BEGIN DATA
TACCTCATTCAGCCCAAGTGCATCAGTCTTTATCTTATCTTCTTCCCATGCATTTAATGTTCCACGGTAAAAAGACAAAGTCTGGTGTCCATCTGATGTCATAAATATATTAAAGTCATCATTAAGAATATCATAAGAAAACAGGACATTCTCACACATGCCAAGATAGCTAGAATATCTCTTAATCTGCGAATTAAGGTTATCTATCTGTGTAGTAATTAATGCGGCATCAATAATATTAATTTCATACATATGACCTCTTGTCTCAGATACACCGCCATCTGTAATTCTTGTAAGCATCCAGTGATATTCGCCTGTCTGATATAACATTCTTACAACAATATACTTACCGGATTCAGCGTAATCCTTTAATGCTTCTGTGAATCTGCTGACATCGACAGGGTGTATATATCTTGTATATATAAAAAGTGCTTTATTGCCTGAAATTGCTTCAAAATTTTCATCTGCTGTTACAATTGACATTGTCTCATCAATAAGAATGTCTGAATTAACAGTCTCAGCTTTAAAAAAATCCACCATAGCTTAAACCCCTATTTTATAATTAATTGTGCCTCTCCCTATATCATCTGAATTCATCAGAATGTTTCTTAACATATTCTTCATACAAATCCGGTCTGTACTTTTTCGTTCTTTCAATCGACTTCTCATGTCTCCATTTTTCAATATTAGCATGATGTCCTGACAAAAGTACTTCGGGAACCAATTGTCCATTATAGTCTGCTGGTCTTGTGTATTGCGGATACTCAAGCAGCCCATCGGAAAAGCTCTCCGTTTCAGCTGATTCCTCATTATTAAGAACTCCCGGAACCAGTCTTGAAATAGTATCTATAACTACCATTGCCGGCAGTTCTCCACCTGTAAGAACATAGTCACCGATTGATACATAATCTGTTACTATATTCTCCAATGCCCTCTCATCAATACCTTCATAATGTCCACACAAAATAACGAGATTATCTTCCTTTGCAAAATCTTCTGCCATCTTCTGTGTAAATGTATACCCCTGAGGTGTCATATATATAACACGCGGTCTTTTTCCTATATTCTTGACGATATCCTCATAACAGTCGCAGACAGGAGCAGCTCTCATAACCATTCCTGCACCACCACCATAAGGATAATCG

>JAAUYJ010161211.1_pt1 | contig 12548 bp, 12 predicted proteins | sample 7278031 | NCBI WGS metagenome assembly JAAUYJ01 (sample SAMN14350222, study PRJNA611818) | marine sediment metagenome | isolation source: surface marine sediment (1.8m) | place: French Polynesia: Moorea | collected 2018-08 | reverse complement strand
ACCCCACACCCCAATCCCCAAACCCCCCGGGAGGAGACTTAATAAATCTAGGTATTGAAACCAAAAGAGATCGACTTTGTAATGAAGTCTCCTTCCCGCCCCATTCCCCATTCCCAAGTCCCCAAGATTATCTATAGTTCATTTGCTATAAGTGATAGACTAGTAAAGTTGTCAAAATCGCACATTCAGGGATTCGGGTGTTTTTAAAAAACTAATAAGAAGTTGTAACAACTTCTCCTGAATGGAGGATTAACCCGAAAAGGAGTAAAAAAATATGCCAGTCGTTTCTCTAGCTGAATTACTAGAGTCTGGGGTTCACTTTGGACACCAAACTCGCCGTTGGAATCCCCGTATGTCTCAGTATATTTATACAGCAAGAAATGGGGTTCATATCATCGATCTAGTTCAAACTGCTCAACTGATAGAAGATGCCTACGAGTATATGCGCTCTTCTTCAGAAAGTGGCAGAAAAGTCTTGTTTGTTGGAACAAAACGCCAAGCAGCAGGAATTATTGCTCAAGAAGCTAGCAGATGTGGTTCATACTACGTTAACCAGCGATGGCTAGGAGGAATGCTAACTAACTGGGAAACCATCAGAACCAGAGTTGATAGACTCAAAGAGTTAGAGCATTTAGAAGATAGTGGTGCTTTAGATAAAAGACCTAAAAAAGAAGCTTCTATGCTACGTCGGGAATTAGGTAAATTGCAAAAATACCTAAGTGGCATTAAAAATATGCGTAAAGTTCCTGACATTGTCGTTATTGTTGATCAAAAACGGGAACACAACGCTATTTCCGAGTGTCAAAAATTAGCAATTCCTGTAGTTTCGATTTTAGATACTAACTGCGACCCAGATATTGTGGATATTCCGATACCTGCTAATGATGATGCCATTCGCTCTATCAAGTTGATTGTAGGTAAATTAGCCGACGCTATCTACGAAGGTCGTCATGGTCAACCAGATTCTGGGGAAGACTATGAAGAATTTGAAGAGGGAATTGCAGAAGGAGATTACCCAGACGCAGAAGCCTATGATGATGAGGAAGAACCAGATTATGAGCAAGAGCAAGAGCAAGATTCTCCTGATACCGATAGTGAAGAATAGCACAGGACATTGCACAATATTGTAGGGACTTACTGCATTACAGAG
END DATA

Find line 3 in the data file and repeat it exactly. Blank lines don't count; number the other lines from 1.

ACCCCACACCCCAATCCCCAAACCCCCCGGGAGGAGACTTAATAAATCTAGGTATTGAAACCAAAAGAGATCGACTTTGTAATGAAGTCTCCTTCCCGCCCCATTCCCCATTCCCAAGTCCCCAAGATTATCTATAGTTCATTTGCTATAAGTGATAGACTAGTAAAGTTGTCAAAATCGCACATTCAGGGATTCGGGTGTTTTTAAAAAACTAATAAGAAGTTGTAACAACTTCTCCTGAATGGAGGATTAACCCGAAAAGGAGTAAAAAAATATGCCAGTCGTTTCTCTAGCTGAATTACTAGAGTCTGGGGTTCACTTTGGACACCAAACTCGCCGTTGGAATCCCCGTATGTCTCAGTATATTTATACAGCAAGAAATGGGGTTCATATCATCGATCTAGTTCAAACTGCTCAACTGATAGAAGATGCCTACGAGTATATGCGCTCTTCTTCAGAAAGTGGCAGAAAAGTCTTGTTTGTTGGAACAAAACGCCAAGCAGCAGGAATTATTGCTCAAGAAGCTAGCAGATGTGGTTCATACTACGTTAACCAGCGATGGCTAGGAGGAATGCTAACTAACTGGGAAACCATCAGAACCAGAGTTGATAGACTCAAAGAGTTAGAGCATTTAGAAGATAGTGGTGCTTTAGATAAAAGACCTAAAAAAGAAGCTTCTATGCTACGTCGGGAATTAGGTAAATTGCAAAAATACCTAAGTGGCATTAAAAATATGCGTAAAGTTCCTGACATTGTCGTTATTGTTGATCAAAAACGGGAACACAACGCTATTTCCGAGTGTCAAAAATTAGCAATTCCTGTAGTTTCGATTTTAGATACTAACTGCGACCCAGATATTGTGGATATTCCGATACCTGCTAATGATGATGCCATTCGCTCTATCAAGTTGATTGTAGGTAAATTAGCCGACGCTATCTACGAAGGTCGTCATGGTCAACCAGATTCTGGGGAAGACTATGAAGAATTTGAAGAGGGAATTGCAGAAGGAGATTACCCAGACGCAGAAGCCTATGATGATGAGGAAGAACCAGATTATGAGCAAGAGCAAGAGCAAGATTCTCCTGATACCGATAGTGAAGAATAGCACAGGACATTGCACAATATTGTAGGGACTTACTGCATTACAGAG